1. Supporting Community Organizing for Intersectoral Environmental Justice

Numerous organizations working on environmental justice are already well-positioned to further a just approach to GI at the community project scale. However, foundations and funders could prioritize projects that build longer-term capacity in communities rather than just single installations and mitigate the gaps in Seattle GI planning around implementation, design, and evaluation. Two key needs are for community-based evaluations: (1) existing city approaches, and (2) implementation of strategic policies around housing affordability and community wealth-building in the face of large-scale speculative real estate investment.

Closing Insights

GI planning in Seattle has many promising avenues for greater inclusivity to achieve just outcomes. Grassroots communities should continue to advocate for a more robust conceptualization of equity in city planning that includes participation and community leadership through plan implementation and evaluation. City policy makers and funders can support communities in these efforts, by valuing community labor, and creating institutions for community ownership of GI. Ultimately, Seattle must address its historical legacies and present inequities if it is to heal its relationship with the land and water it has occupied, and people it has displaced to bring itself into existence.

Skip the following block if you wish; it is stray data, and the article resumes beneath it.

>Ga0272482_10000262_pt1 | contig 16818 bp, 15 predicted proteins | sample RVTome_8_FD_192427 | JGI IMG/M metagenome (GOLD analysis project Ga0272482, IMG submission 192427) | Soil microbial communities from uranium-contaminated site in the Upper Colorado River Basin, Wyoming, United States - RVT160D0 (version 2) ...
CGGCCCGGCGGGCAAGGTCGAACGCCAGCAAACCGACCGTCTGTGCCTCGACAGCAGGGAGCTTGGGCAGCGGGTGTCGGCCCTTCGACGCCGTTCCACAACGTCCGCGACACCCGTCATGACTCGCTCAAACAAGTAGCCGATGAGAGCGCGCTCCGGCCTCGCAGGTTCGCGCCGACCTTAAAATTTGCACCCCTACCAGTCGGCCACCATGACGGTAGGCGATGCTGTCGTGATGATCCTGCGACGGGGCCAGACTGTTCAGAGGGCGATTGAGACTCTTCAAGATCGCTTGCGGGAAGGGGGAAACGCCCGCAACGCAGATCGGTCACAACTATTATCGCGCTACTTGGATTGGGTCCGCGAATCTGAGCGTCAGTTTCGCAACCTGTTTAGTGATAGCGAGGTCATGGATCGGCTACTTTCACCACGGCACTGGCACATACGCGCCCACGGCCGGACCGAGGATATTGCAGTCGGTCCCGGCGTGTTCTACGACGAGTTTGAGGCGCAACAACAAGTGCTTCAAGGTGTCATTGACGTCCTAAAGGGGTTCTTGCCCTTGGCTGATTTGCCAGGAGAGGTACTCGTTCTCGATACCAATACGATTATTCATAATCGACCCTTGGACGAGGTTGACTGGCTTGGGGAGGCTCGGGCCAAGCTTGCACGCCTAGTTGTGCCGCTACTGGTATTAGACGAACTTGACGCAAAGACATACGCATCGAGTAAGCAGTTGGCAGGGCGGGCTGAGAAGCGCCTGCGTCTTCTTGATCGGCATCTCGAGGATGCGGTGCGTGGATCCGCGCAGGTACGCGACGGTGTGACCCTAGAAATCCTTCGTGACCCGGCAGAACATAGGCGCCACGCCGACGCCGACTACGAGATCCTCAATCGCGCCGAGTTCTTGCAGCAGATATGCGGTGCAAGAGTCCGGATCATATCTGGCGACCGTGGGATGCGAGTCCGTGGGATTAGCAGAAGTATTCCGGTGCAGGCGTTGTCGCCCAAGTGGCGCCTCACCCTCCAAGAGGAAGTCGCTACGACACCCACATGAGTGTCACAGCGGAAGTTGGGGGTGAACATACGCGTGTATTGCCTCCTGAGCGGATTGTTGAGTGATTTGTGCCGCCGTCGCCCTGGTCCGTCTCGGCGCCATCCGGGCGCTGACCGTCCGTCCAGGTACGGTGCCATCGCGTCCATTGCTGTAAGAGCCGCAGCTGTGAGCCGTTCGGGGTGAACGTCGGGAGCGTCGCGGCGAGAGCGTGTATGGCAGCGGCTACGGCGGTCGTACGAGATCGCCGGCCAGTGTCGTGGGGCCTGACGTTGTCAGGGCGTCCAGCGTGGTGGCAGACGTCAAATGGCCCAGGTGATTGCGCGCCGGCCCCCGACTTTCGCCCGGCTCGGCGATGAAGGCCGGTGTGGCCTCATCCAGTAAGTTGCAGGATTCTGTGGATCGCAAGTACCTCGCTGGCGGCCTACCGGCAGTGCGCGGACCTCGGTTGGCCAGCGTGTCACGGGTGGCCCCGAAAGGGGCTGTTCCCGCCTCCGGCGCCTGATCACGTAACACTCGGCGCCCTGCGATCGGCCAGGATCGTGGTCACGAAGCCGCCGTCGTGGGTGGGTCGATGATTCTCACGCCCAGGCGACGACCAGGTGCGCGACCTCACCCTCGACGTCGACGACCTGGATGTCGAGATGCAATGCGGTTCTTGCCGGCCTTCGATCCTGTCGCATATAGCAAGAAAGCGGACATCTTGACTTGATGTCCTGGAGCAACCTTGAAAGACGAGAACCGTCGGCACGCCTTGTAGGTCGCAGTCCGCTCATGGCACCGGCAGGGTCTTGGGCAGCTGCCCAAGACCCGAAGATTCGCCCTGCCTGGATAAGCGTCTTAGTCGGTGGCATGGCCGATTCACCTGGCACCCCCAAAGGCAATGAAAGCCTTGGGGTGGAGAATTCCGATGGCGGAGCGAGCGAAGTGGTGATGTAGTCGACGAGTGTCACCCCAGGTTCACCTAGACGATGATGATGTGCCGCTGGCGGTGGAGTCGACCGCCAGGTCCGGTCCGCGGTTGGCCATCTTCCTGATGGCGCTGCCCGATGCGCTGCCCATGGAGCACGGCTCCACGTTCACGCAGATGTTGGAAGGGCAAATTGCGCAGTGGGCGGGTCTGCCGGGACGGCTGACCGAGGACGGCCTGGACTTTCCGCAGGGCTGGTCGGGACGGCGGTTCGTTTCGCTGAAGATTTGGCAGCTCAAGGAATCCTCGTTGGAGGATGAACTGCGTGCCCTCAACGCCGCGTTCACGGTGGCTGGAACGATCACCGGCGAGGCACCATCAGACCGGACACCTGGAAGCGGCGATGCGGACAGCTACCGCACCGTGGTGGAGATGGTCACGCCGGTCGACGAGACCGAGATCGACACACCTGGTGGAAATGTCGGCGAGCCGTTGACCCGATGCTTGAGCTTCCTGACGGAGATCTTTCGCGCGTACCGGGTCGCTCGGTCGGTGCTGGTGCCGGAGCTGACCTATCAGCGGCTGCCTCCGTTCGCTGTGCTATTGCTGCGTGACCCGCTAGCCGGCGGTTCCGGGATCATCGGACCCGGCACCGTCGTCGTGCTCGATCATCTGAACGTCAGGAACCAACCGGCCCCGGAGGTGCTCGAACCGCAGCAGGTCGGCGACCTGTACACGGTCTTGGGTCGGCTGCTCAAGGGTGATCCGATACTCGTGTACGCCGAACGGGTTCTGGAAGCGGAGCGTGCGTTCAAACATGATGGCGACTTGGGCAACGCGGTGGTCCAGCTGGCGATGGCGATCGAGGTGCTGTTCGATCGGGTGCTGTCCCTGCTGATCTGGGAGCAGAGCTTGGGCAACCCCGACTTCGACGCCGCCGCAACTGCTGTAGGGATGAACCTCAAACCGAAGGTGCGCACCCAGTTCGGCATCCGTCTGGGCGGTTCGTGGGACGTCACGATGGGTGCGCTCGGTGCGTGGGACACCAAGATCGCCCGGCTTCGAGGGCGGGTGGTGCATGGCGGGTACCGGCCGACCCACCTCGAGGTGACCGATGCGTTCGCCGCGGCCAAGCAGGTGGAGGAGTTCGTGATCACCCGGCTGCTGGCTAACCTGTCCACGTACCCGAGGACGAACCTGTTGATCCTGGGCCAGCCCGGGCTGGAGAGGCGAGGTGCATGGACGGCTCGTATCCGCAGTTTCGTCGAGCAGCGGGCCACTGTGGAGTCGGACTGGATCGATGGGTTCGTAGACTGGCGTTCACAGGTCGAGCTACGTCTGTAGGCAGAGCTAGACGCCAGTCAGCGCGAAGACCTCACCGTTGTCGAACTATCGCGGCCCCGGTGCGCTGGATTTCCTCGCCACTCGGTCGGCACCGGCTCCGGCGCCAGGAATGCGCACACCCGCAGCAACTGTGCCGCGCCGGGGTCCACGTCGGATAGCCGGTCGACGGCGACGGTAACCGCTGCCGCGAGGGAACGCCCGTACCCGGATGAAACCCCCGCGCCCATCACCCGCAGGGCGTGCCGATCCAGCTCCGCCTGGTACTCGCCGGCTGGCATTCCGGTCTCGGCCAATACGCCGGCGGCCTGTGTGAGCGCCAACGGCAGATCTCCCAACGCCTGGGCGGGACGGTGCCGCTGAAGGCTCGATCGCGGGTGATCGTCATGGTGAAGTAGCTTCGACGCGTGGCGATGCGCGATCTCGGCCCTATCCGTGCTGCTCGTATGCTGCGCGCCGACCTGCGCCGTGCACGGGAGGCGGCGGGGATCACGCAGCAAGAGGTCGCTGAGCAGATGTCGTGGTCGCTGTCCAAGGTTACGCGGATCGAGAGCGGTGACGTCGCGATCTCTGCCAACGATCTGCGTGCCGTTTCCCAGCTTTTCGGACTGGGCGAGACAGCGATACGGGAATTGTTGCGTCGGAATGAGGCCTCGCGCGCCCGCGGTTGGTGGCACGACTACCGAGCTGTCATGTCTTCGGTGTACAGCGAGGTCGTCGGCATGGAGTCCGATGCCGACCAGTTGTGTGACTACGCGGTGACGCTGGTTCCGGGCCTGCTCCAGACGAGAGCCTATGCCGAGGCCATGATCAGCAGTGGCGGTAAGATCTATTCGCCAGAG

City Plans

A public access repository of all the 122 Urban plans from 20 US cities analyzed, along with key metrics for each plan organized in a spreadsheet.

Other Project Outputs

Peer-reviewed publications, blog articles, and other writing produced by the team related to this study


Definitions for terms commonly used on this website and throughout the project.